Fish: Of the 150 fish species native to Wisconsin, 59 can be found in Lulu Lake and the Mukwonago River! The river is home to several rare fish species, including the longear sunfish. The clear, deep lake water provides habitat for glacial relict fish such as the blackchin shiner and the Iowa darter.

    Birds: Lulu Lake Preserve is a great place for birdwatching. A few of the species you can see are osprey, sandhill cranes, great-horned owls, common yellowthroats, ovenbirds and yellow warblers. 

  • Spring is an especially good time to visit: the wildflowers are in bloom, the migratory songbirds have returned from their wintering grounds farther south, and birds of prey may be seen fishing in the lake. Winter is a great time to snowshoe or cross-country ski on the ungroomed trails. 

    Parking is provided at the TNC parking lot located at N9564 Nature Rd, Eagle, WI. The Legacy and Shaddock Memorial trails provide two miles of hiking on mostly gravel with sections of grass and rolling hills.

    Good walking shoes or boots, long pants, water and bug spray (in summer) are recommended.

    To protect the sensitive plants and animals on the preserve, please stay on the designated trails. There is no boating or swimming access to Lulu Lake. Cell service may not always be available.

  • For more information about visiting the preserve, please follow the links below:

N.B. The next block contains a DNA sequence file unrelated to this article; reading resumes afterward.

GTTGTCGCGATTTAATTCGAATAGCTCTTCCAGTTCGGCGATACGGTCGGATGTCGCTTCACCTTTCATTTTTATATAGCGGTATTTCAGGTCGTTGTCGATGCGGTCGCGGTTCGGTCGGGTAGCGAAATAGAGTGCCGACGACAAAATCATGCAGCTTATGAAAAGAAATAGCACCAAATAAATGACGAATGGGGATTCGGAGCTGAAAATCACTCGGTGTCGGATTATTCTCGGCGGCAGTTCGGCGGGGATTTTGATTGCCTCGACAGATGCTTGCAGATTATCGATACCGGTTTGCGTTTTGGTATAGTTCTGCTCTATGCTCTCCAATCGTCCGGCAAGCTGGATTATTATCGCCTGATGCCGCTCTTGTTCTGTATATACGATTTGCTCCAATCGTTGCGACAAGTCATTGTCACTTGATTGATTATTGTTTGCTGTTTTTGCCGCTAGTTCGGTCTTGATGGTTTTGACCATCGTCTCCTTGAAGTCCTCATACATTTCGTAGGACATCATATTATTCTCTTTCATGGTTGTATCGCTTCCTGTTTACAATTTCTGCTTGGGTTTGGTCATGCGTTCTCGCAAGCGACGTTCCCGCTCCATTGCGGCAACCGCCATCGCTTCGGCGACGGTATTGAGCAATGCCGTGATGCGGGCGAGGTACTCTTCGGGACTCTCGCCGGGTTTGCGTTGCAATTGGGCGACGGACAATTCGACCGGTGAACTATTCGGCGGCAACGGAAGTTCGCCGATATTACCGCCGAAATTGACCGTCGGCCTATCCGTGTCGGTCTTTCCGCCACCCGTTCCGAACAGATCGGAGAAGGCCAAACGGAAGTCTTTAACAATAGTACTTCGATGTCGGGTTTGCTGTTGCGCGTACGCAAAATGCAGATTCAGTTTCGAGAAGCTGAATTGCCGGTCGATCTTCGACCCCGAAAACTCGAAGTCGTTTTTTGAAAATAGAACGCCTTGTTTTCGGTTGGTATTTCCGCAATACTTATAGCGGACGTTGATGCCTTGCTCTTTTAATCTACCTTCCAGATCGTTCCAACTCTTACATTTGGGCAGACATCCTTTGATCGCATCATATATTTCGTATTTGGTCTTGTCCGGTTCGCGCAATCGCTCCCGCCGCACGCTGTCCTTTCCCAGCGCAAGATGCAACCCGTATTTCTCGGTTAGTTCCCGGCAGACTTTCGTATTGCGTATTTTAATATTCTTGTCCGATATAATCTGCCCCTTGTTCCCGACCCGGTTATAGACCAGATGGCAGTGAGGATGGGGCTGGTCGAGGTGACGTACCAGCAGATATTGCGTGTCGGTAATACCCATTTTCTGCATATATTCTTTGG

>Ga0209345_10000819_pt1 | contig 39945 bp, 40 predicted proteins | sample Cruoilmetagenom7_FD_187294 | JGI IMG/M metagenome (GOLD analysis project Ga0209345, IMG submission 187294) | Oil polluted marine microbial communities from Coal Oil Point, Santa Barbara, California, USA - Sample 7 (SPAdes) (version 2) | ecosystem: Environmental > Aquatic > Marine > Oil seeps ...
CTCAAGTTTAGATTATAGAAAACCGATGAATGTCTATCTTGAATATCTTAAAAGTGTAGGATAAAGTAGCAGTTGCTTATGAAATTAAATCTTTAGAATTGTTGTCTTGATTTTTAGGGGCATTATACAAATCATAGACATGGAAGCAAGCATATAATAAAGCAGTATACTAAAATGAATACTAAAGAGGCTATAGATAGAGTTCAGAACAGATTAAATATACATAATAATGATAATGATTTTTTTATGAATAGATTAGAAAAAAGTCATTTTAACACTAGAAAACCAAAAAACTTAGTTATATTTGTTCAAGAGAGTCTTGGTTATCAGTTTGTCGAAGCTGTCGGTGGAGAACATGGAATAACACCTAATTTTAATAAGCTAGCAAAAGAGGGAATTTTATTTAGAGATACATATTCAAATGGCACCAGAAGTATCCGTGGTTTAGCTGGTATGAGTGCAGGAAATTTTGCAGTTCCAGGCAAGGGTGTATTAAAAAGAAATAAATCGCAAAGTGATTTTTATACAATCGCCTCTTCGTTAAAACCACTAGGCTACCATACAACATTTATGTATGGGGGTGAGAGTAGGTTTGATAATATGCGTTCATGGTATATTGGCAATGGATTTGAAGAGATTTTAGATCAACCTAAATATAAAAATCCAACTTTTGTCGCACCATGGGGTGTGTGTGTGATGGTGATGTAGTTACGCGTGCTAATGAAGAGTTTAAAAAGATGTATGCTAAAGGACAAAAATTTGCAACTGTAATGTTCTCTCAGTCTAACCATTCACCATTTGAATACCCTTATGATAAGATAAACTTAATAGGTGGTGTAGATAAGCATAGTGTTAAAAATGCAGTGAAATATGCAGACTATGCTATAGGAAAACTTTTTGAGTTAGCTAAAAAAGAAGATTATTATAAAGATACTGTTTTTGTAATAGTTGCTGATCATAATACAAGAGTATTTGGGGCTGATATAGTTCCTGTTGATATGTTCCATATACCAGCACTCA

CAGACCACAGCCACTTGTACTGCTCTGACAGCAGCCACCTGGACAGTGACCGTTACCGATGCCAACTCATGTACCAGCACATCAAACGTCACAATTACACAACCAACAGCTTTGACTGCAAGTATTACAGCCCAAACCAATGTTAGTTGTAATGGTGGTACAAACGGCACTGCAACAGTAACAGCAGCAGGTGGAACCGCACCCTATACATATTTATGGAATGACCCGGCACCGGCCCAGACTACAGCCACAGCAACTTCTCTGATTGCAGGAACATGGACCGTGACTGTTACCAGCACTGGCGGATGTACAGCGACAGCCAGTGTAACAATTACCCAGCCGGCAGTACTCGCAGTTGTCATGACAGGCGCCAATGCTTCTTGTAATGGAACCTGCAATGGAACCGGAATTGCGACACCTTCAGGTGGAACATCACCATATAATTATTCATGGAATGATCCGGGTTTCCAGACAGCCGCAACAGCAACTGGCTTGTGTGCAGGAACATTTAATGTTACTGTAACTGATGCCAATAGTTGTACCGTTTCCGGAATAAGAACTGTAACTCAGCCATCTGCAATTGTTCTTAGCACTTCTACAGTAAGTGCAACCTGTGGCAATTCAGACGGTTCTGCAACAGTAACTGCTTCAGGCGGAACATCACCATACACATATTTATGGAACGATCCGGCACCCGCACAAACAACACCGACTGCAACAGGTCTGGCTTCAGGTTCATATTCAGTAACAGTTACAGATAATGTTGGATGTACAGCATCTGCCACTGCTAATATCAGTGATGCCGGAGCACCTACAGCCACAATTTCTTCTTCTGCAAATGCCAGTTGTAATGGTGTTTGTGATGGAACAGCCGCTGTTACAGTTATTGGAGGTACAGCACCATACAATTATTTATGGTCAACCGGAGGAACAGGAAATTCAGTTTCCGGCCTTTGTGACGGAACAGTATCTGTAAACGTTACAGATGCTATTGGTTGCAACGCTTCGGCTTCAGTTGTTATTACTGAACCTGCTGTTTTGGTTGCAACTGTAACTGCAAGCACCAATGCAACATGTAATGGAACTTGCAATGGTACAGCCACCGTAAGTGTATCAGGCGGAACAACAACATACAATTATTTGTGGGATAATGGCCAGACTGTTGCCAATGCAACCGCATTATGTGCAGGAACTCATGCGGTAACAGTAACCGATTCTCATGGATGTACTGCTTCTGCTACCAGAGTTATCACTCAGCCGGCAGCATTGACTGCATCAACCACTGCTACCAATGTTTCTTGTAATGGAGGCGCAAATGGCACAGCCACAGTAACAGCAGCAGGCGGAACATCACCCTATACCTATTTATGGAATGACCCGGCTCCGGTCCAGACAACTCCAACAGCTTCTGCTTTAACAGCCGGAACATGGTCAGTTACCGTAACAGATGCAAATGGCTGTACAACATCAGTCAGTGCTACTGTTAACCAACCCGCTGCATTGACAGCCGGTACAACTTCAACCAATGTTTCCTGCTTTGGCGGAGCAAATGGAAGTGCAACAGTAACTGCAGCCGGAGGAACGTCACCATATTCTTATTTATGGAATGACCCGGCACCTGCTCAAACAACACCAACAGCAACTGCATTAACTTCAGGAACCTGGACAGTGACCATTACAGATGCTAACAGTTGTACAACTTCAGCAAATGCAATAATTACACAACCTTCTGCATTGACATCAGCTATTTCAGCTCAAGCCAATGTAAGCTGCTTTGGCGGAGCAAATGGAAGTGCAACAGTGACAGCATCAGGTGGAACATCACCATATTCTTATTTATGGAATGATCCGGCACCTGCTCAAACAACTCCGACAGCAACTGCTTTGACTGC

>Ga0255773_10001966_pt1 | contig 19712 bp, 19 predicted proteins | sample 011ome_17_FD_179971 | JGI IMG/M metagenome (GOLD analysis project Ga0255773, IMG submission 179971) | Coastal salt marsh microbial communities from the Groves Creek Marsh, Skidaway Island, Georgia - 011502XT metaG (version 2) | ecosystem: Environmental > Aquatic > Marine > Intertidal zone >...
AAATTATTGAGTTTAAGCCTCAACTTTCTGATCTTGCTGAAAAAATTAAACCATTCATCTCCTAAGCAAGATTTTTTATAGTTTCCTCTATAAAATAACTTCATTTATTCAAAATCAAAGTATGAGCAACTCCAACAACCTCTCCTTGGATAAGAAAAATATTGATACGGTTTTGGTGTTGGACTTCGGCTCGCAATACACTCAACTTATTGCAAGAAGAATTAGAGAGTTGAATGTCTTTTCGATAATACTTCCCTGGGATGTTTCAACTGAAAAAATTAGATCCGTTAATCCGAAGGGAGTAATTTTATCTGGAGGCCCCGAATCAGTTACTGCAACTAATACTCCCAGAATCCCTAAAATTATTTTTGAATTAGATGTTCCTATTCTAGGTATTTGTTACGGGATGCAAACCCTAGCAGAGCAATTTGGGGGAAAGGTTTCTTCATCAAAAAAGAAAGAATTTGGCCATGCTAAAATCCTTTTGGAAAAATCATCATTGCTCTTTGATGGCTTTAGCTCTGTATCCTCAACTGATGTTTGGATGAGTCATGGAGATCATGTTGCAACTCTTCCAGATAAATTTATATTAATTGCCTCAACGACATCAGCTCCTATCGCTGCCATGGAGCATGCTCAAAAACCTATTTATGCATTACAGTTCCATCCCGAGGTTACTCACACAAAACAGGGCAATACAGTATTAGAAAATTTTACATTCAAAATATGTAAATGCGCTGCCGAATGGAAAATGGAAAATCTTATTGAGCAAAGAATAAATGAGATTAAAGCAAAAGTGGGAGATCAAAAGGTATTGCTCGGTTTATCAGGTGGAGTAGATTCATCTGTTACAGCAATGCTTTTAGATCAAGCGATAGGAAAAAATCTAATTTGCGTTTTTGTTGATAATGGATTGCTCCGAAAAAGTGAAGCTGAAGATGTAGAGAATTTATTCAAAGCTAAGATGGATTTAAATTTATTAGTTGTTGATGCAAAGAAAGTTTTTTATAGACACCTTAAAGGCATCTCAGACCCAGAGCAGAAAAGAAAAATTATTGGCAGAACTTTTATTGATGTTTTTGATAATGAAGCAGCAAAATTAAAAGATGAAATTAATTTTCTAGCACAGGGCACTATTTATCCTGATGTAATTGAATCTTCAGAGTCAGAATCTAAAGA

All our preserve maps are now georeferenced. You can download an app on your Apple or Android device, and it will allow you to view your location, record GPS tracks, add placemarks and find places.


Lulu Lake Preserve has an interesting human history. The Knickerbocker Ice Company operated at Lulu Lake from about 1898 until 1921. As many as 150 employees worked there year-round, and teams of horses were used to clear snow from the lake so the ice could be cut. The company’s warehouse was located approximately where the boathouse is today. As many as 1,500 car loads of ice were shipped out annually by railroad.

The land was later owned by the Milwaukee Boys’ Club and used as an outdoor conservation camp called Camp Fred Loock. In 1980, the Boys’ Club sold the land to Baxter Travenol, a medical products company based in Illinois, and it was used as a corporate retreat.

The Nature Conservancy (TNC) made its first acquisition at Lulu Lake Preserve in 1986. Today, it is one of four TNC preserves in the Mukwonago River watershed where we are working with many different partners to protect globally threatened oak openings, healthy wetlands, and one of the cleanest rivers in southeast Wisconsin.

To maintain the oak openings, prairies and wetlands at the preserve, staff and volunteers use prescribed fire and control invasive species such as purple loosestrife, wild parsnip, buckthorn, honeysuckle and garlic mustard.

We work with area communities, residents, and many partners to accomplish our work, because we can only be successful when everyone is involved.

Nearby Preserves and Protected Areas

Need more nature? Visit The Nature Conservancy's other preserves or other local protected areas.